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Archbishop Vincent Nichols chooses an object for AHOW

Friday 2 July 2010, 17:59

Paul Sargeant Paul Sargeant

Archbishop Vincent Nichols' pilgrim badge

One of the most exciting things about A History of the World project is the way that it has been picked up by other BBC programmes, from Radio 4's own Making History or BBC Scotland's Radio Café through to CBBC's Relic: Guardians of the Museum and many local radio teams working with museums in their area. Each of them seems to find something in the idea of a history through objects that sparks their interest.

Next week the theme for A History of the World in 100 Objects is 'Meeting the Gods' - looking at religious objects from around the world between AD 1200 and 1400.

However, Radio 4 has already been looking at the idea of objects and belief thanks to another one of our partners the Sunday programme, which has been asking a variety of people about objects that speak to them about their faith or beliefs. They've already spoken to Sir Ben Kingsley, Richard Curtis, David Morrissey and Andrew Motion and this week it's the Archbishop of Westminster, Vincent Nichols.

Now he's going to have an amazing religious object, right? Some priceless relic from the church vaults, like the Holy Thorn Reliquary which we will feature on Monday morning.

No. Instead he has chosen a crudely moulded pewter badge pulled from the muddy slime on a bank of the Thames. It's certainly old, but as he says, "It's neither precious nor scarce." But, as with many of the objects in our series, a modest object can tell a fascinating story. Here's a preview of why he's chosen it:

That's what I love about A History of the World: a cheap piece of pewter suddenly opens up into the story of a dutiful pilgrimage undertaken in a wholly Catholic kingdom of England. In previous weeks, the stories of a Sin Eater's grave and a witch's pot opened up other stories of faith and superstition.

Sunday Worship has also been getting involved with more modern tales and added a memorial hymn sheet from the 1960 mining disaster in Six Bells colliery, Wales, and a community quilt patched by women in Christian missions.

I think the mission quilt, which is still being sewn, highlights an interesting aspect of many of the spiritual objects that have been added to the A History of the World website: they are imbued with potential as well as history.

All the objects on the site have a historical dimension that helps us look into the past but the way that people describe these spiritual objects you see that they also pull powerfully in the opposite direction, into the future. These buddhas, rosaries, pilgrim badges and quilts seem to be more than just physical souvenirs they have faith and hope invested in them.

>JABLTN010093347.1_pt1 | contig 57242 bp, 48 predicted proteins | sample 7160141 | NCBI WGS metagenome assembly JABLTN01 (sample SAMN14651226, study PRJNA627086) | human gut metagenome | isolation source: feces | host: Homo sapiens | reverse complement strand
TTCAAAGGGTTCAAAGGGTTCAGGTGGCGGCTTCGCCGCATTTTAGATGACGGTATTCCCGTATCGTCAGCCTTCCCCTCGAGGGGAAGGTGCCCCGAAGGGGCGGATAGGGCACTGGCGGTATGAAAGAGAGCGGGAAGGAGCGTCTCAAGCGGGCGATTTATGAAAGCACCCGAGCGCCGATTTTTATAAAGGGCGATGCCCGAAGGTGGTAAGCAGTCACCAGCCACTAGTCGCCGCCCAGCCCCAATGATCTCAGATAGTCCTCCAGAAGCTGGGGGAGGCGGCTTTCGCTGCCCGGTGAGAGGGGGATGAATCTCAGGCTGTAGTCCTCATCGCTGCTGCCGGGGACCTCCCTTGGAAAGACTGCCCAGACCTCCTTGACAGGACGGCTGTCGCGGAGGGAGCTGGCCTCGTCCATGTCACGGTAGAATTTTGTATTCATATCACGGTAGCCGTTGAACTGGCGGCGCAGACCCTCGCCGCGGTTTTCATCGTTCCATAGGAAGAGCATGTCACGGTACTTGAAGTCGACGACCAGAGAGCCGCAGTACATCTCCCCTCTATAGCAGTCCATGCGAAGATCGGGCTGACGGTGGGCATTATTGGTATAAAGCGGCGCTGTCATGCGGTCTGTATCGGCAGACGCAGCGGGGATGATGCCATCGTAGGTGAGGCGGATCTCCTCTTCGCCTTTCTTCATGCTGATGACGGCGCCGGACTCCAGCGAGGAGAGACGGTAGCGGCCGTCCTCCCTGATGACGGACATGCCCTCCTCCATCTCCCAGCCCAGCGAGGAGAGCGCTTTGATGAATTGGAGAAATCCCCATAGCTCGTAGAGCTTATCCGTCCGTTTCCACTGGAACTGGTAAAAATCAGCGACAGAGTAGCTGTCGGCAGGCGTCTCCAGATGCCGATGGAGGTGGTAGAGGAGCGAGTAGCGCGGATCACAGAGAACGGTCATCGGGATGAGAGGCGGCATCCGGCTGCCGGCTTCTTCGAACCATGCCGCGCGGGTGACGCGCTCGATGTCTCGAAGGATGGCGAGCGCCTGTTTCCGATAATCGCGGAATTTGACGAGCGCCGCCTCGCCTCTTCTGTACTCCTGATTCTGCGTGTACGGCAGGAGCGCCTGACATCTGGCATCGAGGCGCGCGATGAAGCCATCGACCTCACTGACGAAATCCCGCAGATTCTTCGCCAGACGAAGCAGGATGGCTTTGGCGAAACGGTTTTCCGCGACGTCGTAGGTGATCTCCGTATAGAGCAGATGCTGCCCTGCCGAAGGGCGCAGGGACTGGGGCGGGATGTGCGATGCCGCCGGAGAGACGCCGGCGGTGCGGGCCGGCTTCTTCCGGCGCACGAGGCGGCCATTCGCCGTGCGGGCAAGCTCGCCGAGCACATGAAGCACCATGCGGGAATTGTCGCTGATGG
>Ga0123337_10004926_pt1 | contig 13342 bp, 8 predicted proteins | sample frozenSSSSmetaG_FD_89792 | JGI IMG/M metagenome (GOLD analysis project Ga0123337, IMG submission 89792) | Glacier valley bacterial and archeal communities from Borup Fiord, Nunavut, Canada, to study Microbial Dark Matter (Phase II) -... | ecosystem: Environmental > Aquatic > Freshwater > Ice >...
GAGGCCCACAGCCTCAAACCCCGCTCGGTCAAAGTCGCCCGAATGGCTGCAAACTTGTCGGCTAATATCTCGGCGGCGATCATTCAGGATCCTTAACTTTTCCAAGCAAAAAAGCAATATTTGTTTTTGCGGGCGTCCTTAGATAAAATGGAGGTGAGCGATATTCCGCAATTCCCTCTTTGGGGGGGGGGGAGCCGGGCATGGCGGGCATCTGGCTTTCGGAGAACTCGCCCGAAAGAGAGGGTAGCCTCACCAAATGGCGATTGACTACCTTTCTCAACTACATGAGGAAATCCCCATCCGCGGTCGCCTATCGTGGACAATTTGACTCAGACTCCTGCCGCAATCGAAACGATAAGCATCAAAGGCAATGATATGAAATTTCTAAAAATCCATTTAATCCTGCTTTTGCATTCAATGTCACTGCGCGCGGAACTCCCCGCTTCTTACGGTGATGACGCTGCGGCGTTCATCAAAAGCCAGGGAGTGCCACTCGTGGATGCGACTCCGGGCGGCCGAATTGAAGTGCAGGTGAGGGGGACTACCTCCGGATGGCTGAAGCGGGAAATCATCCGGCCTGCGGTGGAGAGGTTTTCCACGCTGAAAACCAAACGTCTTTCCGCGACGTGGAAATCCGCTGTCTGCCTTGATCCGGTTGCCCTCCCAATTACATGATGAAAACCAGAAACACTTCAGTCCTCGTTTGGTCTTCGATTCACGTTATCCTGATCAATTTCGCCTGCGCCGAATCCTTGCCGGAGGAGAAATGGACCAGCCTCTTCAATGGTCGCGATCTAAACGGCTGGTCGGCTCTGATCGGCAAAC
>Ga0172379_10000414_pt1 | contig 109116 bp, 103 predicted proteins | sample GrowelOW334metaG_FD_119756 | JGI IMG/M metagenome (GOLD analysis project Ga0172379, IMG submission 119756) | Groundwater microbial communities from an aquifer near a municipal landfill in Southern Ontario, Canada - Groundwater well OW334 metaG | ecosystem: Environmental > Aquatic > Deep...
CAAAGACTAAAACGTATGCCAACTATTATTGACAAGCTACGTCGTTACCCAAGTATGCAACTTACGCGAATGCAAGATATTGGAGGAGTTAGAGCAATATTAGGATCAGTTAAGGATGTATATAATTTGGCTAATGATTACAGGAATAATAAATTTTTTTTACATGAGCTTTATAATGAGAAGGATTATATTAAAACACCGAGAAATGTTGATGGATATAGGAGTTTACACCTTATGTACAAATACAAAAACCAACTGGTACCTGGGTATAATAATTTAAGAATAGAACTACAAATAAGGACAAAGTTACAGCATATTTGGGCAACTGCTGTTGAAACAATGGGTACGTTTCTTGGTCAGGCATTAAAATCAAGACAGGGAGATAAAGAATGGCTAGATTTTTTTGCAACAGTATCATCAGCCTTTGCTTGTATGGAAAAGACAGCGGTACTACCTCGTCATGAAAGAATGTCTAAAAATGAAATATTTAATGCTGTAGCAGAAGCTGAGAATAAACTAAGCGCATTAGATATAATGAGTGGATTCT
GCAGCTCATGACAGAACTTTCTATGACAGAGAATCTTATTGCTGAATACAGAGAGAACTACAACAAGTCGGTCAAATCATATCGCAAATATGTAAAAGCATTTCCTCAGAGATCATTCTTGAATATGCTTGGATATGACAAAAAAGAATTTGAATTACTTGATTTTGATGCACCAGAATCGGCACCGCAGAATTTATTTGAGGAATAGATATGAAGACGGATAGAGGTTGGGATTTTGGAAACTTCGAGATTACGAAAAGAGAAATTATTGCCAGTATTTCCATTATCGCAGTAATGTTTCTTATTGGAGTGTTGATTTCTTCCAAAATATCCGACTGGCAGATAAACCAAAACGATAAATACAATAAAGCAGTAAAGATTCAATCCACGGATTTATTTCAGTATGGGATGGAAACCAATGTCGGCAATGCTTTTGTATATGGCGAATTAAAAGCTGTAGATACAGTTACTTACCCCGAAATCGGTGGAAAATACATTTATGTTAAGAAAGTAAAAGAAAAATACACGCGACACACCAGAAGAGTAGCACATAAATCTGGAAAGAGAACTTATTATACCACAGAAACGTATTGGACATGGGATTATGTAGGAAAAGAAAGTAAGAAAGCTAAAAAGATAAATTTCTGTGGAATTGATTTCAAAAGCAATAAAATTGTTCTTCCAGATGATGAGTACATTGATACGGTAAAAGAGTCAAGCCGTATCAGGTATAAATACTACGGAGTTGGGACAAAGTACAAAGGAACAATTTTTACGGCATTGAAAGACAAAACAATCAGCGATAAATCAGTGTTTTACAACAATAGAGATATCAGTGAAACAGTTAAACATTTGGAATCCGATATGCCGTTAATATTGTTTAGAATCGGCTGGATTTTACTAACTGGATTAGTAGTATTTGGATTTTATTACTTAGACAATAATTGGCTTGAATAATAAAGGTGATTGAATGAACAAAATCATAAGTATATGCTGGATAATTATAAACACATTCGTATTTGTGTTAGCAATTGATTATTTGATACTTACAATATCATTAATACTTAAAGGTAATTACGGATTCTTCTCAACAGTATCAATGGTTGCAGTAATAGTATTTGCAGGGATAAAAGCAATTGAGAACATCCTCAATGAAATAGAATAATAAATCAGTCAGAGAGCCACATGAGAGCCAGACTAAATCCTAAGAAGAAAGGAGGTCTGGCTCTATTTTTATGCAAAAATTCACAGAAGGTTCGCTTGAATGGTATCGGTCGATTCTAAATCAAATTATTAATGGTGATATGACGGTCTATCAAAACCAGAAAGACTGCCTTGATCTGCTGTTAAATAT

Perhaps other objects in our lives do the same: the pair of football boots that will make you dip the ball like Ronaldo or the new swimsuit that promises the perfect summer. Do we all have faith objects, irrespective of our religious beliefs or lack of them?

We've got over 3,000 objects on the site now from museums and listeners and perhaps there are others in there that are about the future as much as the past. You can add your object to the collection and give us your piece of history or hope.

And don't miss the Sunday programme's interview with Archbishop Nichols or next week's programmes looking at objects from Christ's crown of thorns to the statues on Easter Island.

Paul Sargeant is editor of the A History of the World blog

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    Comment number 1.

    I grew up in a Catholic boarding school and so had to spend a significant proportion of time praying. Love/hate relationship with the thurible – lived in fear of dropping all the contents when loading the incense; loved the sound of the chains when the container closed perfectly and one synchronised the three chain/container collisions with the bells during benediction. The monstrance was ethereal and one sensed that it could be featured in an Arthur C. Clarke film. I suspect it’s the closeness of ‘monstrance’ and ‘monster’ that always made me feel uneasy. I still struggle with transubstantiation.

 
 

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